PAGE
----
So Lizzie went to the place where her Dad worked, early the next morning, and asked if he was there. The people said that no-one had seen him since the night before last when he finished work. He had told them he was finished for the day, obviously heading for the pub.

So she had gone to the pub, just herself, an eight year old girl in a school dress, even though she should have gone to school. She asked if anyone had seen her Dad or knew where he was. Finally someone told her he had been there the night before last and had left about ten o’clock, so drunk he could barely walk, saying there was no point going home as his wife did not talk to him anymore, as he wobbled out the door.

That was the last anyone had seen him. The publican said that, if he had gone missing, Lizzie should go and see the police. So she had walked all the way up to the police station, up in the middle of town, and talked to a kindly police sergeant. She had asked him to help her look for her Dad and had also told him about her Mum and how her Mum did not seem to realise her that Dad was missing.

So the policeman organised a search with a few men from the pub and from the nearby streets. They found him soon enough, lying at the bottom of some rickety stairs which went down from behind the pub; going down the side of the cliffs to the docks below. Underneath the stairs grew some scrubby bushes.

There was the body of her Dad, lying hidden under these bushes. They said he must have tripped and fallen over the rails, coming from high up on the stairs, falling headfirst onto the rocky ground below. Now he lay there with his head smashed and his neck at a funny angle. It was awful.

They tried to keep her away; they said he smelt bad and she should not see him until the undertaker had fixed him up. But she had ducked under peoples arms and ran to where he was; just wanting to go and hug him one more time. A policeman caught her and held her back, but not before she saw him with his broken neck and smashed head.

Since then she could not quite forgive her Mum for letting this happen, through sending her father away. She knew it was not just her Mum’s fault; but if her Mum had been nicer her Dad would not have got so drunk and it would not have happened.

Now six more years had gone by. Her Mum had baby David soon after this. While Lizzie quite liked her brother, she could not get the thing she most wanted, to have her Dad back. So now, while her Mum tried to talk to Lizzie again and pretend as if it had not happened, Lizzie was angry deep inside. Even though they still lived together and she played a bit with her brother, she mostly kept to herself.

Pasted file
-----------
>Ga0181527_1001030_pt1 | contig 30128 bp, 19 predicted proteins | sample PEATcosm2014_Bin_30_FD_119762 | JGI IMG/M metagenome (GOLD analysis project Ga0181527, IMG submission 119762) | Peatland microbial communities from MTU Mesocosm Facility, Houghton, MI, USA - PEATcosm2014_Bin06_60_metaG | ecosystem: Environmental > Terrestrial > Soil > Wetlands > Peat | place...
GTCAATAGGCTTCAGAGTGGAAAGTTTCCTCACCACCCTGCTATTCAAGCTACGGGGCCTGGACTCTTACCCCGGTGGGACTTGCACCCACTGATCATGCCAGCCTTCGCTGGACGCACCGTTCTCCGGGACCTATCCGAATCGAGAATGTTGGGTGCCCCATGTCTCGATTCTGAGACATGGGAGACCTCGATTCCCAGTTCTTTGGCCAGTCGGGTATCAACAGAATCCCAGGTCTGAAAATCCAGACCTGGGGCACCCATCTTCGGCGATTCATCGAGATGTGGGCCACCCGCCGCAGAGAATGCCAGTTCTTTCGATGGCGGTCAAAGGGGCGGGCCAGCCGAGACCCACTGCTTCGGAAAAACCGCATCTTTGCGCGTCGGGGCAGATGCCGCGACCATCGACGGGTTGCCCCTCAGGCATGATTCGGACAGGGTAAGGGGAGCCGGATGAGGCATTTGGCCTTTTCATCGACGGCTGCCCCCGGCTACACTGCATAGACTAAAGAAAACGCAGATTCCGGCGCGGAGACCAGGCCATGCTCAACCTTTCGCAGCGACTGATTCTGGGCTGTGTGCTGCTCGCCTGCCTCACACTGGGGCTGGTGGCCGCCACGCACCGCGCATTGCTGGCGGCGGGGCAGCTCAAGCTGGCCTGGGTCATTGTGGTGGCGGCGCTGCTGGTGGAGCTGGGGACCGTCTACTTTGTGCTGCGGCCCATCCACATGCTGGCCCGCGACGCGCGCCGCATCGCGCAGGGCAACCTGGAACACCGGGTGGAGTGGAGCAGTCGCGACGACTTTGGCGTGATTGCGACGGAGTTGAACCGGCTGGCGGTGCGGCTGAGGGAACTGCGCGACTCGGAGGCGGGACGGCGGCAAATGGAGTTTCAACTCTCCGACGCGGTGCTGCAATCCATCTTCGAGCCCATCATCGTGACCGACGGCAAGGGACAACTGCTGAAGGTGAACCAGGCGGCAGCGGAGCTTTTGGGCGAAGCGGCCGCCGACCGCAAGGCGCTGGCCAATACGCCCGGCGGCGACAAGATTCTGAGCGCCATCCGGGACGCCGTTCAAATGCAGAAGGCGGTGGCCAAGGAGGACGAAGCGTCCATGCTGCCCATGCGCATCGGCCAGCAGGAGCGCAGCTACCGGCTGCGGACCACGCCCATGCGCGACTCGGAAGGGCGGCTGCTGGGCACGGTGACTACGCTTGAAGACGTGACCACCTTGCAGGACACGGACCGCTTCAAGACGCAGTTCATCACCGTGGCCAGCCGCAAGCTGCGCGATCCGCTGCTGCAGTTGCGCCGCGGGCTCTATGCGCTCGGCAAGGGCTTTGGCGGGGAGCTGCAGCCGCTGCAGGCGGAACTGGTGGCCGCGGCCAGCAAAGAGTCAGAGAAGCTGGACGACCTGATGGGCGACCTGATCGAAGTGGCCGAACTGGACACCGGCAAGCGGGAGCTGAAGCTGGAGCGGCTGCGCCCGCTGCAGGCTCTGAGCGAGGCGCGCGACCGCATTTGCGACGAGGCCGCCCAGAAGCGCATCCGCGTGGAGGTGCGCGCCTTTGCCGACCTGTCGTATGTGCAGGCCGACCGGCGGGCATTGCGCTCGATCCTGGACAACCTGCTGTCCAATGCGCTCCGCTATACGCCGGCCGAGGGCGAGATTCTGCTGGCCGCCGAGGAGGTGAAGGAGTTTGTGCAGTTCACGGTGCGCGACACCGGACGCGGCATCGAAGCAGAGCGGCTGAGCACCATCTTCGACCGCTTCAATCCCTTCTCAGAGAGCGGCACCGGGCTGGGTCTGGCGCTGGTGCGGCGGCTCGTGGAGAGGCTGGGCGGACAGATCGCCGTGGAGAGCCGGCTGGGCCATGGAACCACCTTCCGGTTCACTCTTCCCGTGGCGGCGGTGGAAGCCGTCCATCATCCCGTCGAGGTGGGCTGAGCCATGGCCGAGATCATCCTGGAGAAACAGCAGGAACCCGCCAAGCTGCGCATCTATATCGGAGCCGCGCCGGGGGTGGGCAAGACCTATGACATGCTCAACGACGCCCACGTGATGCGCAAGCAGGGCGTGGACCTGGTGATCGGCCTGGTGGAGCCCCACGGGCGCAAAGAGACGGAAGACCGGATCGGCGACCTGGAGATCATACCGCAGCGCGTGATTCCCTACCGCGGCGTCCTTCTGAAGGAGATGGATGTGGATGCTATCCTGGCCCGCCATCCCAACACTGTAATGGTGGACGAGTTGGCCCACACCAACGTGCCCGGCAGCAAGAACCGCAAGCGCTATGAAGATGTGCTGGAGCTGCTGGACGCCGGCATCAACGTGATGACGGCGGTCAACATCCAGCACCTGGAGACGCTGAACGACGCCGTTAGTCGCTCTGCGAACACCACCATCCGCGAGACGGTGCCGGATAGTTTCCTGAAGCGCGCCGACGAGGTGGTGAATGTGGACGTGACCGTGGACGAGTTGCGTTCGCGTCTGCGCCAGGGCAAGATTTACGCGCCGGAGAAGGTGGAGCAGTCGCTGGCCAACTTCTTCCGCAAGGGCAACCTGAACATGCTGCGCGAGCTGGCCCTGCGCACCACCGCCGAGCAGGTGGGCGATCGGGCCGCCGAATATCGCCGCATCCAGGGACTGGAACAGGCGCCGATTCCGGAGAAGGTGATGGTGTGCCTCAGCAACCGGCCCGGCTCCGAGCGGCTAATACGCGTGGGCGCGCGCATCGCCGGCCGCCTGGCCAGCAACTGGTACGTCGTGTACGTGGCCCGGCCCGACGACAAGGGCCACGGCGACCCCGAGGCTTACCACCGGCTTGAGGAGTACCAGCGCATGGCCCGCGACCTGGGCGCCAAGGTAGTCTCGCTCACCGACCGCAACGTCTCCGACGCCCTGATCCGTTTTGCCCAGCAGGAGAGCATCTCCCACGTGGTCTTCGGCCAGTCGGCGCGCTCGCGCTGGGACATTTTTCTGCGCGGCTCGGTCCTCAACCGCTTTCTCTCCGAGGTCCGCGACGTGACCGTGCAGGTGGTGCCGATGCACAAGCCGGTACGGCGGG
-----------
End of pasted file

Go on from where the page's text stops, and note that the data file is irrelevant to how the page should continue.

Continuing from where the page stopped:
And now they were so, so poor. Her mother got some sort of pension, but it did not go far towards feeding them and buying clothes. The house needed a new coat of paint, the kitchen cupboards were falling apart and there were holes in the bottom of her shoes that she tried to stuff with newspaper.

She looked for any odd jobs she could find; baby-sitting, mending clothes, washing and ironing, running errands; but it was always hard to earn enough money and what she got she gave straight to her Mum without keeping any for herself, because she knew that her family was more important and her Dad would have wanted her to do this.

She knew her Mum was trying to make it up to her for that awful time she had caused, but yet in Lizzie’s heart a hard lump towards her Mum remained, like a piece of ice or stone.

But, at last, things were looking up, Julie had become her good friend and Julie was rich and had other rich friends. Julie talked to Lizzie like she was not some little poor girl and, sometimes, she gave her spare clothes, bits of jewellery and other nice things. Plus she really liked talking to Julie, with both of them telling stories and imagining what they would do with their lives once grown up. Soon she would leave school; it would happen at the end of this year as she had been promised work in a factory in Pyrmont. She was not sure what the job was but the pay was a pound a day which seemed a huge sum, and the money would really help her family. Now she was determined to forget about any silly dreams like the one last night.

Chapter 2 – Lizzie Turns Fifteen

The year was 1963 and soon it would be in 1964. It was the last week of school at Balmain High School. Lizzie and Julie had sat their final exam for their Intermediate Certificate. Lizzie generally got good marks, people said she was bright and should stay on at school. Julie was going to Croydon Presbyterian Ladies College next year as a boarder, Lizzie’s Mum said it was a sort of finishing school for rich girls, before they went and found husbands and got married.